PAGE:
It’s hard to become a mother after having breast cancer, but it shouldn’t be this hard.
Originally appeared at HyperVocal.
I knew almost immediately I was pregnant.
The first sign was my aversion to coffee, a flavor I’ve loved for 20 years, and bacon, a flavor I rediscovered during chemo. My belly bloated with such a full feeling I could only eat a few bites of food for meals and I started belching—something I abhor and rarely ever experience.
I walked into the grocery store and smelled everything all at once. The nausea was insane—I even dry heaved twice, a rarity considering I’ve only actually vomited a handful of times in my whole life. I was peeing every hour and started napping each afternoon.
One morning, I woke up at 3:30 to a pulling sensation in my lower abdomen. According to the two dozen websites I was perusing, it was early pregnancy. I learned my uterus was expanding. My face also started breaking out in what looked like a small, pimply rash, and my belly started itching. Either all these symptoms were a fluke to occur all at once, or I was pregnant.
Sure enough the day I was supposed to get my monthly flow, I got a plus sign on a home test. I was pregnant…against all odds.
When I was diagnosed with breast cancer at 31 years old, I learned chemotherapy might leave me infertile. I didn’t know how many eggs I’d have left after treatment or if any remaining eggs would be chromosomally viable.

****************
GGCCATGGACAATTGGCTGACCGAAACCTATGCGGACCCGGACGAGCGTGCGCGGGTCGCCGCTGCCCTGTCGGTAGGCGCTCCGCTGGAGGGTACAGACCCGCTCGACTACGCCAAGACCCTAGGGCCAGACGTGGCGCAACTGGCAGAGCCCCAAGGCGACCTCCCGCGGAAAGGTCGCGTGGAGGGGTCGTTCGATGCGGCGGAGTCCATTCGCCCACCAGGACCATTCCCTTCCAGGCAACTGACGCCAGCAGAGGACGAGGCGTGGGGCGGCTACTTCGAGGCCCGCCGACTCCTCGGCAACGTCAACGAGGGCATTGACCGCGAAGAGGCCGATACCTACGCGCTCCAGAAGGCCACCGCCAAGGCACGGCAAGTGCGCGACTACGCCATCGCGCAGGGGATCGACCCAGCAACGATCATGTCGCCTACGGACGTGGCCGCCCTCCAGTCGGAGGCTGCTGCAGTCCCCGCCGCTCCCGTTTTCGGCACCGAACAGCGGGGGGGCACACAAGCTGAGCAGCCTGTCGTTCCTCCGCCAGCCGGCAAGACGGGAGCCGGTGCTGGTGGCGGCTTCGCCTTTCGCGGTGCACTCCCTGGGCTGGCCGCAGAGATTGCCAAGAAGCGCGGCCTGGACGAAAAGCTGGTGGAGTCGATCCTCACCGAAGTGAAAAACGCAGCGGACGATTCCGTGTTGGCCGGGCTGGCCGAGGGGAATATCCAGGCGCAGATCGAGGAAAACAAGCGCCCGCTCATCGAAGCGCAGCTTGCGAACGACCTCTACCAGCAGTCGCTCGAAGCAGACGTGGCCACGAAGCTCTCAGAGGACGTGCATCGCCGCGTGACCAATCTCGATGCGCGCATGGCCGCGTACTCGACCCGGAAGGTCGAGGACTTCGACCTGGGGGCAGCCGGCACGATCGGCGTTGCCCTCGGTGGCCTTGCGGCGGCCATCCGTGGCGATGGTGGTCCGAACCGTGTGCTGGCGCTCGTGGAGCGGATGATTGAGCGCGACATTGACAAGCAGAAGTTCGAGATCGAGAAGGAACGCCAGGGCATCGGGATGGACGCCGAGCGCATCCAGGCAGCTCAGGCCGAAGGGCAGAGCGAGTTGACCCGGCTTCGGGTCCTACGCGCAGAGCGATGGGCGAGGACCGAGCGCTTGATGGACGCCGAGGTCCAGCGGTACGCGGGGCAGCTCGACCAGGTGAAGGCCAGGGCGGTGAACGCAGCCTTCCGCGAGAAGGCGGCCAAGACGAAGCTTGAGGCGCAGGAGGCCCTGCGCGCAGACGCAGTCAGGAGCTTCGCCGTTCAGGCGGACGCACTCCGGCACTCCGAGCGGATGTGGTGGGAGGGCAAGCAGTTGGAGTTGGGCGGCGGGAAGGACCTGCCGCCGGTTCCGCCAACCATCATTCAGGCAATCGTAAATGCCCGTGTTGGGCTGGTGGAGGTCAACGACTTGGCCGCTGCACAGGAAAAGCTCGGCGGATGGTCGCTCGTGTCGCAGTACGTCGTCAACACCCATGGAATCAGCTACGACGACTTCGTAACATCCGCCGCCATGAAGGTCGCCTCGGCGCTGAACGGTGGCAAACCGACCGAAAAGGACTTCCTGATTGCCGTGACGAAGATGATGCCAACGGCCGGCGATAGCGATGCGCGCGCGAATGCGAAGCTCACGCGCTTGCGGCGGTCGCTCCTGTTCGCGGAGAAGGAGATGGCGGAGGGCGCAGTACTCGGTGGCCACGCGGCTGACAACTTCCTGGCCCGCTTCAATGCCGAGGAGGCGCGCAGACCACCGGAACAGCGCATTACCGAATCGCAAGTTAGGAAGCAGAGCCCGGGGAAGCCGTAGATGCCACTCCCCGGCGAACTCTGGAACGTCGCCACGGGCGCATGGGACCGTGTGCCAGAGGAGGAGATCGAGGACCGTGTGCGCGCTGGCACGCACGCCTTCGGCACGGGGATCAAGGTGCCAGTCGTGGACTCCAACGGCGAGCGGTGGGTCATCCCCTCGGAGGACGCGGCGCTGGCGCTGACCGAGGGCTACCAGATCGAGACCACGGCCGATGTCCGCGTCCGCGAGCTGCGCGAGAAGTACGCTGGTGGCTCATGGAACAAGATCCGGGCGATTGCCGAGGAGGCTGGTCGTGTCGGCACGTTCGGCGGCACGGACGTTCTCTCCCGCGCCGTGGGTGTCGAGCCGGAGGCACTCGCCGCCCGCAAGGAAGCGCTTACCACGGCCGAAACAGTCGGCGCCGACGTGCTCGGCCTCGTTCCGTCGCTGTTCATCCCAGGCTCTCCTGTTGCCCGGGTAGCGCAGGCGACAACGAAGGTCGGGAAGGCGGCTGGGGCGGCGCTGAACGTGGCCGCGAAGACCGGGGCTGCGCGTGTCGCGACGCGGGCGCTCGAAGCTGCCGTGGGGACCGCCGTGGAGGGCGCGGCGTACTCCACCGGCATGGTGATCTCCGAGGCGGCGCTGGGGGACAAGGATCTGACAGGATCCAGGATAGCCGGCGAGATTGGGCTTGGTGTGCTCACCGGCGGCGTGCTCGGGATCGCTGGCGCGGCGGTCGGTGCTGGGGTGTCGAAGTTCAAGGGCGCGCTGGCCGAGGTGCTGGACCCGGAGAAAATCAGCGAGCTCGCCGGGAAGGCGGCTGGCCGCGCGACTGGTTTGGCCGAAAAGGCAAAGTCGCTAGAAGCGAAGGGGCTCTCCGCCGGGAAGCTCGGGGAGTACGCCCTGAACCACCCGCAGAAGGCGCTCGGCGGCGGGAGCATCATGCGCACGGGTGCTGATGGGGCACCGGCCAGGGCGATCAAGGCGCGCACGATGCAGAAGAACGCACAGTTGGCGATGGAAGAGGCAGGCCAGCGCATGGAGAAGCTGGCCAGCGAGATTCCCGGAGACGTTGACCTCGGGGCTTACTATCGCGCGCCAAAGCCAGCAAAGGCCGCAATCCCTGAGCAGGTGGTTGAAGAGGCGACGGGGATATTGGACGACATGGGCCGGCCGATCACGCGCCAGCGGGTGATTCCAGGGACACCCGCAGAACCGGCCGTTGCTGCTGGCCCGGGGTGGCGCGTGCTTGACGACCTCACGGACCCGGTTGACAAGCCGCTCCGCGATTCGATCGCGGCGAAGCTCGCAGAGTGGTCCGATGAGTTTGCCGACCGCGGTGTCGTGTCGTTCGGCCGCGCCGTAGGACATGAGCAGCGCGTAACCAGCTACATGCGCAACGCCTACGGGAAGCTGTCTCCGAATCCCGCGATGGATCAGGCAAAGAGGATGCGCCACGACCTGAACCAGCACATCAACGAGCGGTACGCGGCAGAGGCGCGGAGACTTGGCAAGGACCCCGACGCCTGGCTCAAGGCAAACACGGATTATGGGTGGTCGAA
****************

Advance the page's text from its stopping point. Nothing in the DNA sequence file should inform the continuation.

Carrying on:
Ever since I was a little girl, I’ve known I wanted to be a mother. That’s why I put the $20,000 cost of fertility preservation on my American Express Card.
For two weeks, I injected hormones into my abdomen to stimulate my ovaries into producing more follicles (which house the eggs) than they normally would per month. Within a week, my abdomen was so swollen I imagined I looked about four months pregnant. The extra hormones made me happy. For a brief time during a scary cancer crisis, I focused on the life I would someday bring into the world by implanting embryos back into my uterus or the uterus of a surrogate.
Exactly, three years to the day of my diagnosis, my sister and I drove away from the first home I owned in Redondo Beach, CA to a rental property in Boulder, CO, where I was to start my new life since surviving cancer. In those three years, I lost so much—sure, the obvious losses when you have breast cancer, like my boobs, nipples, ability to breastfeed and my hair. But I also lost my company, my boyfriend, my house, my independence, and for a while I even lost my sanity.
But none of the losses I experienced from having cancer could prepare me for the loss I experienced while four weeks and one day pregnant. I looked at that plus sign on the stick no less than two dozen times. Was it real? I knew what I felt, but until I saw a doctor and had a blood test confirm my symptoms, it felt unreal.